The (intra-aortic) hematopoietic cluster cocktail: what is in the mix?

Chris S. Vink, Elaine Dzierzak

Research output: Contribution to journalArticlepeer-review

Abstract / Description of output

The adult-definitive hematopoietic hierarchy and hematopoietic stem cells (HSCs) residing in the bone marrow are established during embryonic development. In mouse, human, and many other mammals, it is the sudden formation of so-called intra-aortic/arterial hematopoietic clusters (IAHCs) that best signifies and visualizes this de novo generation of HSCs and hematopoietic progenitor cells (HPCs). Cluster cells arise through an endothelial-to-hematopoietic transition and, for some time, express markers/genes of both tissue types, although acquiring more hematopoietic features and losing endothelial ones. Among several hundreds of IAHC cells, the midgestation mouse embryo contains only very few bona fide adult-repopulating HSCs, suggestive of a challenging cell fate to achieve. Most others are HPCs of various types, some of which have the potential to mature into HSCs in vitro. Based on the number of cells that reveal hematopoietic function, a fraction of IAHC cells is uncharacterized. This review aims to explore the current state of knowledge on IAHC cells. We will describe markers useful for isolation and characterization of these fleetingly produced, yet vitally important, cells and for the refined enrichment of the HSCs they contain and speculate on the role of some IAHC cells that are as-yet functionally uncharacterized.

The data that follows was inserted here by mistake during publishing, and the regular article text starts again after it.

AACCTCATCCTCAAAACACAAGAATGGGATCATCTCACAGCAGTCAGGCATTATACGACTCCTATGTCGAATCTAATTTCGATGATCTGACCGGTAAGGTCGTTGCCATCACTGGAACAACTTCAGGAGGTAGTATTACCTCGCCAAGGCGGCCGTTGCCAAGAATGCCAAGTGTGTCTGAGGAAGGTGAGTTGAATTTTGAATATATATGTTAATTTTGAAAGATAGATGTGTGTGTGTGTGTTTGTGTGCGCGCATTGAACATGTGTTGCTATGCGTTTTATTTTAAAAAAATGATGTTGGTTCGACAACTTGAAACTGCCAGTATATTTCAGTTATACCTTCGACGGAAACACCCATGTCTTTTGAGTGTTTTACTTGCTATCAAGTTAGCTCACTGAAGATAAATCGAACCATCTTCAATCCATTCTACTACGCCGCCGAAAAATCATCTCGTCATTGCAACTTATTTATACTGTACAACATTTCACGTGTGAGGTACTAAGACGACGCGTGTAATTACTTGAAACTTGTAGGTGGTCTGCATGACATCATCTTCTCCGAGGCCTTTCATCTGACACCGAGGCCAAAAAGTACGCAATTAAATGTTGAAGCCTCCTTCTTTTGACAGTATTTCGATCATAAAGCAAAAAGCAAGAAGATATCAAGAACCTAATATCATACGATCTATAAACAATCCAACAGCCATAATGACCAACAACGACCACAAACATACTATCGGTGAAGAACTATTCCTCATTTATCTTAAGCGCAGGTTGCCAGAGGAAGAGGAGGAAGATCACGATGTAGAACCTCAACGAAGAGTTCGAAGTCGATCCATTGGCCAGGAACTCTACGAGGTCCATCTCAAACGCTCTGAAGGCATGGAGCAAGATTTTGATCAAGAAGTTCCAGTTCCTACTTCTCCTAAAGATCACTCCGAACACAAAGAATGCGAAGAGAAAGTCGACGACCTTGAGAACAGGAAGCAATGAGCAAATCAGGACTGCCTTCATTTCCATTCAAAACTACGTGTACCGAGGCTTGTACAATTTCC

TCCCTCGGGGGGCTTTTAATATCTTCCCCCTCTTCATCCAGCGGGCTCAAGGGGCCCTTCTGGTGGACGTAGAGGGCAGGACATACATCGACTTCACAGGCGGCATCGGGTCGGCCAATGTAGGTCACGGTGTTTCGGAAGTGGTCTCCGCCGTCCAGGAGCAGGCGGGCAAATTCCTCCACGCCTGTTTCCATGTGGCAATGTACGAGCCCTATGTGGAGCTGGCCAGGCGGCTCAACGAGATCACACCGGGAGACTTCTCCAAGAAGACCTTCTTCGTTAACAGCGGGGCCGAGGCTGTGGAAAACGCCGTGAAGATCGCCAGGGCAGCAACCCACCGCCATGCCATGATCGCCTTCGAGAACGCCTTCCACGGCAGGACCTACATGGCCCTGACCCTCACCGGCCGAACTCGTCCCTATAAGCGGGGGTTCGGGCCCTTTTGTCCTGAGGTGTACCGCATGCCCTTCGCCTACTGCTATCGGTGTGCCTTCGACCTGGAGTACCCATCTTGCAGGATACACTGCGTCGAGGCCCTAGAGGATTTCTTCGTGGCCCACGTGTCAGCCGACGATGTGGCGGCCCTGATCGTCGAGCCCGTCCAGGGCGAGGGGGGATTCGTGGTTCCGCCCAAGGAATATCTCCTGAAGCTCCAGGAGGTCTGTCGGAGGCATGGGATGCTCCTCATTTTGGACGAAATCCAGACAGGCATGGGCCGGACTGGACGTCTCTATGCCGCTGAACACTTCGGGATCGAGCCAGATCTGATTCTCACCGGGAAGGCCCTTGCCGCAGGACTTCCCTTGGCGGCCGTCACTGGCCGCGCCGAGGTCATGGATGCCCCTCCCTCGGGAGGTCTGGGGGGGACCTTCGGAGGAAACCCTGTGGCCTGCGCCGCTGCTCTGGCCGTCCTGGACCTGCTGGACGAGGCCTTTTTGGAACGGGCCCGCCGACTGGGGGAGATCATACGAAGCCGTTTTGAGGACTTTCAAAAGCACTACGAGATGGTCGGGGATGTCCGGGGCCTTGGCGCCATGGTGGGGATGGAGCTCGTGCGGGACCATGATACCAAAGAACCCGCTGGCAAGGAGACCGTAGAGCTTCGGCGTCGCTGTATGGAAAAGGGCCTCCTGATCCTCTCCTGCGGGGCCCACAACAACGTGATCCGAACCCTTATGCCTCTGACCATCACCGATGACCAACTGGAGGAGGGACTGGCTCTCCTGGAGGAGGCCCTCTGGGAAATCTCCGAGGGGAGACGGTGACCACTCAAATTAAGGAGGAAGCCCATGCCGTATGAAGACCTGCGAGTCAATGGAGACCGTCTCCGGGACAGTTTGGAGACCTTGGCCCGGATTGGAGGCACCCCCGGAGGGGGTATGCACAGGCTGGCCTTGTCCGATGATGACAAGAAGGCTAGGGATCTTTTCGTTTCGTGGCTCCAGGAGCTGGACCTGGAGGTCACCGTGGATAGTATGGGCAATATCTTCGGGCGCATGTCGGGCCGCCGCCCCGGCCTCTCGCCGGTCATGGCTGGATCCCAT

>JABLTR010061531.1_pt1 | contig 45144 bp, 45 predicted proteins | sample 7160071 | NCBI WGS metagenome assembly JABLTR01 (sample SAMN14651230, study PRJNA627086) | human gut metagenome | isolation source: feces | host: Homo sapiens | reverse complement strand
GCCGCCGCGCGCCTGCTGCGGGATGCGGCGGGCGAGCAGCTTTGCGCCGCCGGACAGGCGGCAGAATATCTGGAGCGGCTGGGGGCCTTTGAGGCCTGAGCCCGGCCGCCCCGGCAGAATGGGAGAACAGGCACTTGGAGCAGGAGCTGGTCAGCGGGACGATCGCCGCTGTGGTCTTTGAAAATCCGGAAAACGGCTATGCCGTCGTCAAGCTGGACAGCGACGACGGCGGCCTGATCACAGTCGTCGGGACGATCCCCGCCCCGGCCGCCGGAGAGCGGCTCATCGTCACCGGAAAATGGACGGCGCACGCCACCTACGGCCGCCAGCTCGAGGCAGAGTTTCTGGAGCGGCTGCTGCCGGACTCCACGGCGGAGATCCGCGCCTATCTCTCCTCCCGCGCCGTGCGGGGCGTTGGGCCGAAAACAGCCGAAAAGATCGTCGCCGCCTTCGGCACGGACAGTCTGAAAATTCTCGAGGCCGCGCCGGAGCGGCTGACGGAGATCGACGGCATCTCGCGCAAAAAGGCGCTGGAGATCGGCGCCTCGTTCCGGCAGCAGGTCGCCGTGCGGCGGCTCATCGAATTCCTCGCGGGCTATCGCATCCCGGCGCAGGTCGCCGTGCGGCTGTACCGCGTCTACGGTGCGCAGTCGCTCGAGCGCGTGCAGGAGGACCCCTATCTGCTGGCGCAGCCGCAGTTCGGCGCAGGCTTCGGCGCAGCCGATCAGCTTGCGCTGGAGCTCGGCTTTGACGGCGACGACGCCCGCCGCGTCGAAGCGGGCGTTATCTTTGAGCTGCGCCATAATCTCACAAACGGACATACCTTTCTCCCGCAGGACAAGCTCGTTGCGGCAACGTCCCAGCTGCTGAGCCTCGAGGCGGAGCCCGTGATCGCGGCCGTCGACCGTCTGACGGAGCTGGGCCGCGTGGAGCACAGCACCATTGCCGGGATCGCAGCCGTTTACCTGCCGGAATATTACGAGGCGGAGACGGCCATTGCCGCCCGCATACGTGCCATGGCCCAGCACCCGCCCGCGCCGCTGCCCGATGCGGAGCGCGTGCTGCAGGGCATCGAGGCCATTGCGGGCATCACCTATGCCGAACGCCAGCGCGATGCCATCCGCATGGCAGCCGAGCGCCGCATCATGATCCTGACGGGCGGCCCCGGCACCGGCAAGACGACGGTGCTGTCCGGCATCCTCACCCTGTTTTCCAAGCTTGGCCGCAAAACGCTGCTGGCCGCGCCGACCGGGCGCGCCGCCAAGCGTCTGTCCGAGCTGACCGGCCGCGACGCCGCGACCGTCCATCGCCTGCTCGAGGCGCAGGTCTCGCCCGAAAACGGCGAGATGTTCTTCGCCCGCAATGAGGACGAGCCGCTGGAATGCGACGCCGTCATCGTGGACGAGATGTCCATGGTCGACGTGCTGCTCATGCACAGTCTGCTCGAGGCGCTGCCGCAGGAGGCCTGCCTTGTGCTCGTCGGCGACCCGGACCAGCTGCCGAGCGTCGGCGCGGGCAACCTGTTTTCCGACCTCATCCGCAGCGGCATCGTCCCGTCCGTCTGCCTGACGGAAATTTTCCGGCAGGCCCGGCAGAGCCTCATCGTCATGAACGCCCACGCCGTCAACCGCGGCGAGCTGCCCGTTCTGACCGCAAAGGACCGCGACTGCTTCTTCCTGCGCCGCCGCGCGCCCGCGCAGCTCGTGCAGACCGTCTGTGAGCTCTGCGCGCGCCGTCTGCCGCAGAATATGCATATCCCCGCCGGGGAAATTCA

Original languageEnglish
JournalExperimental Hematology
Early online date15 Dec 2022
Publication statusE-pub ahead of print - 15 Dec 2022


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